London — Proton Energy Systems Inc has been awarded $1.85 million by the US Department of Energy to develop a reversible fuel cell system capable of producing low-cost hydrogen, parent company Nel ASA of Norway said Tuesday.
Receive daily email alerts, subscriber notes & personalize your experience.Register Now
The project is being funded by the Fuel Cell Technologies Office within DOE's Office of Energy Efficiency and Renewable Energy, and is part of DOE's H2@Scale initiative.
"State of the art fuel cells exhibit higher efficiency and lower cost compared to electrolyzer cell stacks," Nel said.
The project is to develop a unitized reversible fuel cell (URFC) system based on proton exchange membrane (PEM) technology.
A URFC is in principle a hydrogen-producing electrolyzer stack which can be operated in reverse to produce electricity.
Developing the electrolyzer's operating conditions to enable configurations that have more commonalities with state-of-the-art fuel cells "will enable lower cost and higher efficiencies," Nel said.
"Success of this project will not only demonstrate a cost-effective pathway for hydrogen energy storage, but it will also help further improve our electrolyzers in general, enabling lower cost hydrogen generation for all other customer segments," said Nel Hydrogen US' Vice President R&D, Kathy Ayers.
The H2@Scale initiative is supporting research into how hydrogen technologies can provide improved efficiency and resiliency in multiple sectors including transportation and industry.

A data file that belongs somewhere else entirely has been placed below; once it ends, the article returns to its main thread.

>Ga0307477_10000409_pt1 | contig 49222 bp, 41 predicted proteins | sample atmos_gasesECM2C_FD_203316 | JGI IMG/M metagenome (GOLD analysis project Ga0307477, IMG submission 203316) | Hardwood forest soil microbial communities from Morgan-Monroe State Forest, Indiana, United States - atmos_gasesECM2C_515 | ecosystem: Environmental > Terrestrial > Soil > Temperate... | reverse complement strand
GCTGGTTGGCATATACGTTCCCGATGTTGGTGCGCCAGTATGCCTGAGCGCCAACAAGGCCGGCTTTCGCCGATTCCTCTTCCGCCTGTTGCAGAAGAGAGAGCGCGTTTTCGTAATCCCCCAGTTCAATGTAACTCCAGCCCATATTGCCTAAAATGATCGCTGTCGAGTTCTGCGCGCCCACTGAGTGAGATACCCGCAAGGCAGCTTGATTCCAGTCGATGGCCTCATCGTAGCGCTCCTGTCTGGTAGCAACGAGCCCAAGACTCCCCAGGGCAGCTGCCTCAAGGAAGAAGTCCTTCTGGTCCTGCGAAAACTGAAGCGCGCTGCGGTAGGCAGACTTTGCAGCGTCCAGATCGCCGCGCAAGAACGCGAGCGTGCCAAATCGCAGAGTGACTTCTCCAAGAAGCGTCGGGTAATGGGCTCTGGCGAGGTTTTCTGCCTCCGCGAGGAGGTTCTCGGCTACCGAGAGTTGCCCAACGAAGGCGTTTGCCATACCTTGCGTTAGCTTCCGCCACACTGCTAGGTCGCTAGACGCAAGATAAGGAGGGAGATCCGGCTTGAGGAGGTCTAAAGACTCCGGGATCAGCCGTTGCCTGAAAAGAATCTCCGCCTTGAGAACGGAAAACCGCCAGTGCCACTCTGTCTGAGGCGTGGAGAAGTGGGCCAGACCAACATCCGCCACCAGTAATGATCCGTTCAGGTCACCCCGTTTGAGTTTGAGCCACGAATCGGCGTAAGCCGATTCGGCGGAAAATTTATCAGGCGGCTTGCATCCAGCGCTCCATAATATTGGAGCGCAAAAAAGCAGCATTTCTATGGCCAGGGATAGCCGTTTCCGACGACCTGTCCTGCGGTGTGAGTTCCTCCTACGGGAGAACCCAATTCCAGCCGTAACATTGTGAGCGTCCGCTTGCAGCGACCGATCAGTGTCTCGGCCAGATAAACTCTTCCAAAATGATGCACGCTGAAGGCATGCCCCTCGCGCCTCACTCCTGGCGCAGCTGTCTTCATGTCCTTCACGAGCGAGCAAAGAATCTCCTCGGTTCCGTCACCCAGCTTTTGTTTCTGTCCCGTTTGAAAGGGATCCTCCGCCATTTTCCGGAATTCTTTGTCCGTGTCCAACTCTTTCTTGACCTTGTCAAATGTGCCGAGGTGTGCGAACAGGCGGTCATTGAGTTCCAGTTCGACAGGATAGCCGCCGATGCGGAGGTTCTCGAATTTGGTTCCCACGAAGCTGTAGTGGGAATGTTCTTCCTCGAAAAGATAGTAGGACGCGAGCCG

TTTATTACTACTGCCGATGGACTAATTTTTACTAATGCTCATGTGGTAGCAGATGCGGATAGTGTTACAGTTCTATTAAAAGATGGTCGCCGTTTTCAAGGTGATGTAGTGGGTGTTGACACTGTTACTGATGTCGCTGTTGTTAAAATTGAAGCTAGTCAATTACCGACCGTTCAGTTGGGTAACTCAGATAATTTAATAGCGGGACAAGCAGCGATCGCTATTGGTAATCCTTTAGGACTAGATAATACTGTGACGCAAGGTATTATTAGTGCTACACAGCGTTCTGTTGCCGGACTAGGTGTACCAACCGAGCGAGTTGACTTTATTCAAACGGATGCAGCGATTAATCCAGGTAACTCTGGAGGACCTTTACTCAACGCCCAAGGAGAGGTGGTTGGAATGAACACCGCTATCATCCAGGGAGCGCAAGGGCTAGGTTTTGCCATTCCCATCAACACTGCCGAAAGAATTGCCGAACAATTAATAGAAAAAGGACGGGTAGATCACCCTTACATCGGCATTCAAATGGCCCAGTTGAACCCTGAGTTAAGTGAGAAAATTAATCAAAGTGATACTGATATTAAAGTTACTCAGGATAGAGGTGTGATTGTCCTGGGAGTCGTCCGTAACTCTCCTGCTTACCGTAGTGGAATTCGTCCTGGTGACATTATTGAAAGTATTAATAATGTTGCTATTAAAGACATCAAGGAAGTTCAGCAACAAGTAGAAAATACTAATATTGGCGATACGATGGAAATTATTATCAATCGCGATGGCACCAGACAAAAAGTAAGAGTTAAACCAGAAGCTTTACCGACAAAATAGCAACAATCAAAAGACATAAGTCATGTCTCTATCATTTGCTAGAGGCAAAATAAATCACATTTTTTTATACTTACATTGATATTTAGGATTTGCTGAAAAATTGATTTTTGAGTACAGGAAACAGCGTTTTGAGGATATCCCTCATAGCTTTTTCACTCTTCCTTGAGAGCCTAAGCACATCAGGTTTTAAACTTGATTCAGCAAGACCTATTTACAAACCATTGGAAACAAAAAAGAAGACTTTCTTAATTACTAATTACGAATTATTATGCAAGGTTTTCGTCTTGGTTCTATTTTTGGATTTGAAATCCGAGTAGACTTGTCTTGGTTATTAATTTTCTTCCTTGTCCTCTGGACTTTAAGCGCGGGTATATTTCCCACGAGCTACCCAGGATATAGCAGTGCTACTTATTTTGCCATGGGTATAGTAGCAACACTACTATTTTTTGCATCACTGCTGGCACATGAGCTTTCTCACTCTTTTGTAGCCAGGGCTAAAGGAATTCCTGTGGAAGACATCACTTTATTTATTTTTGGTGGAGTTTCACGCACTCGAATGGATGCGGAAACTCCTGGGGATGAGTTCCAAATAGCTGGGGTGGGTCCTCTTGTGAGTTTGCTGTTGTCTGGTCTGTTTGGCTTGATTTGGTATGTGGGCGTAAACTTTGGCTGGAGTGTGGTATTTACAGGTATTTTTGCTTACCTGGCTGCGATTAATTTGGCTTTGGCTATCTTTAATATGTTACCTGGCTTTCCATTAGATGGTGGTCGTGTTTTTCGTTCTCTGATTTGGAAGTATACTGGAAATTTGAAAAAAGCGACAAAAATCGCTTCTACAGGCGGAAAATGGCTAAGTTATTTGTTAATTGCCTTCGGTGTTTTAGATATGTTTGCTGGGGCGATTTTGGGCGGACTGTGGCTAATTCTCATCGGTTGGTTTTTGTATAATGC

A means to an end
"The reversible fuel cell is a means to an end for us at this point," Bjørn Simonsen, Nel's VP Investor Relations & Corporate Communications, told S&P Global Platts.
While there is no defined commercial goal for the URFC project, "we are designing one to get a deeper understanding of the variables that have an impact on the efficiency of electrolysis. Our main focus is still on developing more efficient, low-cost electrolyzers," he said.
Fuel cells typically run at ambient pressure, which is one source of efficiency over electrolysis.
"They are not pressurized like electrolyzers, and so are not using that energy. You want your hydrogen to have an elevated pressure downstream, so the question is: do you do that inside the stack or outside?" he said.
The reversible fuel cell is currently much more expensive than the combined cost of an electrolyzer plus a conventional fuel cell, Simonsen said.
The project will run at Nel's PEM electrolyzer manufacturing plant in Wallingford, Connecticut.
S&P Global Platts assessed the price of electrolysis-derived hydrogen (California PEM Electrolysis, including capex) at $1.96/kg Monday, down 40% since January 10 due to falling wholesale power prices.